As long as my tax dollars are wasted, I’ll continue to stand up for how I believe they should be used.

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  • Rhee

    Few employers these days cover the full cost of an employee’s insurance – the employee usually pays a percentage and often a hefty one. And even if the employer does cover the entire cost of the insurance premium, they aren’t paying for birth control; they are paying to ensure the employee’s health…all of it. Teresa and Byron have both touched on the following but I will spell it out.

    Would you still agree with your previous statement if it read:

    “If someone expects their employer to pay for in vitro fertilization, then they should expect their employer to have a say in whether they should buy it for you and why you should use it.”
    Should an employer really have the power to compel an employee to spell out 1.) why they want children 2.) the details as to why they can’t conceive the traditional way 3.) why they prefer not to adopt and 4.) what arrangements they have made for fertilized eggs that aren’t implanted? And, provided the employee does jump through all those hoops, should the employer still be allowed to deny the couple access to their chosen treatment?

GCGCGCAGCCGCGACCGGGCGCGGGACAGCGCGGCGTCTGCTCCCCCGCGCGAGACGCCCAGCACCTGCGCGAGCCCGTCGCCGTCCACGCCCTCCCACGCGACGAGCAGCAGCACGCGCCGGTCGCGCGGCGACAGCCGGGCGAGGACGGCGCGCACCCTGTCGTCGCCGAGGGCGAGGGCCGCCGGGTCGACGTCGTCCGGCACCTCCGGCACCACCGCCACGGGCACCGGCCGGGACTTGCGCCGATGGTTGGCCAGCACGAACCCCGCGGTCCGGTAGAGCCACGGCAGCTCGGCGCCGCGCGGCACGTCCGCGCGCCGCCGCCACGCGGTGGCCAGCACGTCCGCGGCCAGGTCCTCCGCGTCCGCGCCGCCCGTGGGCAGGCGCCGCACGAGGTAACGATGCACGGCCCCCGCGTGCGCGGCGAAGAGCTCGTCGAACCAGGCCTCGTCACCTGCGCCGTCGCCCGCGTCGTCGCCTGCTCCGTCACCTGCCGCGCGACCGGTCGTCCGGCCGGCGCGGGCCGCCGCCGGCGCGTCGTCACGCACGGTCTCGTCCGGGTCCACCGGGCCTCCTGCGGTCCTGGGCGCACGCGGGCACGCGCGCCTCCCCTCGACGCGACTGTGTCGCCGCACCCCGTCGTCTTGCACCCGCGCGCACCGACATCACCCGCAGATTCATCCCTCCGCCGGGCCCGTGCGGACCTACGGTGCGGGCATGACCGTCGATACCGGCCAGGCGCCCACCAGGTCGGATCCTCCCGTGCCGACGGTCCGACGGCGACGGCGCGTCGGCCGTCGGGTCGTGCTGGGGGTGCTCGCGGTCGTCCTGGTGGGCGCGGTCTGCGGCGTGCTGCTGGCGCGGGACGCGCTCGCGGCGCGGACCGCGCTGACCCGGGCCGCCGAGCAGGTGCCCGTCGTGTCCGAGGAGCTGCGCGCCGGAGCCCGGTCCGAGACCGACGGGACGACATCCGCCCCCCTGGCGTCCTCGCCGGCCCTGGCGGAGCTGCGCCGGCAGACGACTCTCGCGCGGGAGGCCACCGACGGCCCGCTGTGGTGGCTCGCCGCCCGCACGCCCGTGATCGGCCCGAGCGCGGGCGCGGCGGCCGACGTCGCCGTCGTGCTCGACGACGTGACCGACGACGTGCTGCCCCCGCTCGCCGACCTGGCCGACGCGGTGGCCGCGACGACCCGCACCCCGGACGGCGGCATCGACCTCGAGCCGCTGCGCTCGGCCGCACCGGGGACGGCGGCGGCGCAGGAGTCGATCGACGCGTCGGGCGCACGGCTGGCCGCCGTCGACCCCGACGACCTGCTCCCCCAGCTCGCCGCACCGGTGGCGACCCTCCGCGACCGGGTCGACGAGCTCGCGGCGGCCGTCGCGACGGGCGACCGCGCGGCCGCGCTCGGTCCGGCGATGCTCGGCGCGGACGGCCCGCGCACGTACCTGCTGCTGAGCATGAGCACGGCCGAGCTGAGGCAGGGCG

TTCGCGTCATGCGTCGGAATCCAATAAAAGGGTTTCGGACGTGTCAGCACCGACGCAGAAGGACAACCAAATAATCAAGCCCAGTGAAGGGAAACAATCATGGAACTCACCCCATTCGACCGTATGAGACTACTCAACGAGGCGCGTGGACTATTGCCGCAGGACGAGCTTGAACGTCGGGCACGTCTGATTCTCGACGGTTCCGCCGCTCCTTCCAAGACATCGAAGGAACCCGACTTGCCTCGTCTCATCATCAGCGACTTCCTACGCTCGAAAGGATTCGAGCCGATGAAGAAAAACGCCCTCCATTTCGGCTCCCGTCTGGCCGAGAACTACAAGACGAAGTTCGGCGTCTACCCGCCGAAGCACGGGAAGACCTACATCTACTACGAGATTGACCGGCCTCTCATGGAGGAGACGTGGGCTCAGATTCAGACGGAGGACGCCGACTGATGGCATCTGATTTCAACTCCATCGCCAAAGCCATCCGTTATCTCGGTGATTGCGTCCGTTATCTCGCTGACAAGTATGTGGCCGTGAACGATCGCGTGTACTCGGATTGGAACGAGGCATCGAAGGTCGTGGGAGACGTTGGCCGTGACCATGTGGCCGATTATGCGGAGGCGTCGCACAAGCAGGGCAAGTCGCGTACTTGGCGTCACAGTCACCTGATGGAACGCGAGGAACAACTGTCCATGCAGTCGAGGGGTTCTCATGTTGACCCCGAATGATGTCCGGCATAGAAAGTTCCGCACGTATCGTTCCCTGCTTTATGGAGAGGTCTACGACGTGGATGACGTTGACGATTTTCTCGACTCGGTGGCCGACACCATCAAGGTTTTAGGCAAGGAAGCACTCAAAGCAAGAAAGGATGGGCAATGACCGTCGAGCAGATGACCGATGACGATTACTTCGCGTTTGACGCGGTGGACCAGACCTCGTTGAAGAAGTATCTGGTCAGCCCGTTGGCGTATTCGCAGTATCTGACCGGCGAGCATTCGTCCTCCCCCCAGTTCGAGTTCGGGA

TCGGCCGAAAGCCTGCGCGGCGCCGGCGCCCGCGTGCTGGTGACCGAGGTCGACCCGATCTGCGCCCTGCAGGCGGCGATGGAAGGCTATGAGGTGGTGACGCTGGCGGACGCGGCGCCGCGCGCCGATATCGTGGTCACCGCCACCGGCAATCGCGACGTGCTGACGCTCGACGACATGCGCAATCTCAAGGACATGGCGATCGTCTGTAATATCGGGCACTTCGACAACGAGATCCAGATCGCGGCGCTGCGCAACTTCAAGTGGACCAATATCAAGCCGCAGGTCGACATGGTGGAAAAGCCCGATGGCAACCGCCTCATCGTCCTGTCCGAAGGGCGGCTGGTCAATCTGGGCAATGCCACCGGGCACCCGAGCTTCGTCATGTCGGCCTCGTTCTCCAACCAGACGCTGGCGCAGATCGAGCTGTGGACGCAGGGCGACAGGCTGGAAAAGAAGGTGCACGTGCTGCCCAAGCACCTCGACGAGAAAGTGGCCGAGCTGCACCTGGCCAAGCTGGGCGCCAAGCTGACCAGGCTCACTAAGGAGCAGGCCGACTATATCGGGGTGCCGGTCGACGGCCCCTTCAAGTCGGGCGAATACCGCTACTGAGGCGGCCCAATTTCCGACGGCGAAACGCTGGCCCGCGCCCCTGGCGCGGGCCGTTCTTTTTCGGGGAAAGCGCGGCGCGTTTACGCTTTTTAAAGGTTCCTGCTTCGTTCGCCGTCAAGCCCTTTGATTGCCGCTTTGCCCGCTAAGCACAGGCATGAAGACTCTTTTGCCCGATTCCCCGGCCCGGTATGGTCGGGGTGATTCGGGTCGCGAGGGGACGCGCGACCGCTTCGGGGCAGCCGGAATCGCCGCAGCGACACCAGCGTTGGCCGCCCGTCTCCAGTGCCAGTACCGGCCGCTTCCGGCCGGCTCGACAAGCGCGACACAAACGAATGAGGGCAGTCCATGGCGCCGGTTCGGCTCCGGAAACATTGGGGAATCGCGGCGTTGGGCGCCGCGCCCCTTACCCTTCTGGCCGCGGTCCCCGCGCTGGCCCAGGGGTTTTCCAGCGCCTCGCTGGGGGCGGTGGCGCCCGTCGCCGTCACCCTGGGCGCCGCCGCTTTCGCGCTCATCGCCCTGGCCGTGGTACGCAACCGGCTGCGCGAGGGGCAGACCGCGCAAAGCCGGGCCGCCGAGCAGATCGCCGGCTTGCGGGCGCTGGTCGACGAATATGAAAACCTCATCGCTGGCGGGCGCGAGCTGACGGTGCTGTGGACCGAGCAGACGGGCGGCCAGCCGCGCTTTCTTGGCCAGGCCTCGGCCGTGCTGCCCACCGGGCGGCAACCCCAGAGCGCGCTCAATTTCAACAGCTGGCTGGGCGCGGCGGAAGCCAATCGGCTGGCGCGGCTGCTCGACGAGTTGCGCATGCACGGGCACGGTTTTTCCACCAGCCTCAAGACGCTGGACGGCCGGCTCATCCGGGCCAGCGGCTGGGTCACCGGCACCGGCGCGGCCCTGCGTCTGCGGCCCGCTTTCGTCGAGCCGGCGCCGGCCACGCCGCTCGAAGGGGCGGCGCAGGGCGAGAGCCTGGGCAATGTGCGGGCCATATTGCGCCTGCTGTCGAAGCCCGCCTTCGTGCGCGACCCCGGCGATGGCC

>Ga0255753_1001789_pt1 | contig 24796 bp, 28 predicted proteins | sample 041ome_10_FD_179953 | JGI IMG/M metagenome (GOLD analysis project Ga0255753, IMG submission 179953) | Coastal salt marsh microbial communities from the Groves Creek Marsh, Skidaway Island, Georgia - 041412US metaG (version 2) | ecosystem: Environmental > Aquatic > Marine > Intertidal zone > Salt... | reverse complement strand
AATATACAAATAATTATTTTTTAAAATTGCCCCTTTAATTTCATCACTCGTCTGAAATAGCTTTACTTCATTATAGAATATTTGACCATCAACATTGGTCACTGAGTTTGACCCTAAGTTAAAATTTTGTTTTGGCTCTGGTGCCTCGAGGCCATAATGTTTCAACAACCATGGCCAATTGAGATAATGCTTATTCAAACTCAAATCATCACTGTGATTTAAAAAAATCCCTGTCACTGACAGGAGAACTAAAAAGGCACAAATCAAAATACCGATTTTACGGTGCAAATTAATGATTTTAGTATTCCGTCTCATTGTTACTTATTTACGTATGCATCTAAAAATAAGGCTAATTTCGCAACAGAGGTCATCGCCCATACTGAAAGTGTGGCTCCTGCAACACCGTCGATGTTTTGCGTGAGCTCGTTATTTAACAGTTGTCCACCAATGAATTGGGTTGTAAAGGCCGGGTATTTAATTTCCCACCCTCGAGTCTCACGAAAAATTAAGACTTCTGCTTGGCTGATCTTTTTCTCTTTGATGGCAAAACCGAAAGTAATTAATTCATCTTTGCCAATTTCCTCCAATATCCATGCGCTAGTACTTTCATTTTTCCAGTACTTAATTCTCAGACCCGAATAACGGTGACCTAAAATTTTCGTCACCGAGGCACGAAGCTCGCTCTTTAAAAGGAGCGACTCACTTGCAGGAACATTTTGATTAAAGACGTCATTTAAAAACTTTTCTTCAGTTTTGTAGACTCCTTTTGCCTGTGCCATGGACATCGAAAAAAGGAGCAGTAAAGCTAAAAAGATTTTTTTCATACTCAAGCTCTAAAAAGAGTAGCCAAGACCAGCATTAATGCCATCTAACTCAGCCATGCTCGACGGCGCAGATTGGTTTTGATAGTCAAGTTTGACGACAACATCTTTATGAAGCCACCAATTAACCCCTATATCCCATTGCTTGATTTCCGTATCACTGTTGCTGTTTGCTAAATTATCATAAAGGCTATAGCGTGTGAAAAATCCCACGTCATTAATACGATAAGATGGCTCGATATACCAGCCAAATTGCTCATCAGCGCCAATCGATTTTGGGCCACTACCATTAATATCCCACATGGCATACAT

“If someone expects their employer to pay for erectile dysfunction drugs, then they should expect their employer to have a say in whether they should buy it for you and why you should use it.”
    Can you really imagine a man being called into his employer’s office and asked to explain to his employer’s satisfaction why he wants or needs a prescription for Viagra?? Human resource managers should be cringing at the thought.

    “If someone expects their employer to pay for a chiropractor, then they should expect their employer to have a say in whether they should buy it for you and why you should use it.”
    And if your employer believes that chiropractors are quacks on par with witch doctors, should he or she be able to block that avenue of treatment even if you know it is effective for you?

    Answering yes to any of those questions inserts an outsider – who is seldom a trained medical professional – smack dab in the middle of decisions that should be made by the individual and his or her family and doctor.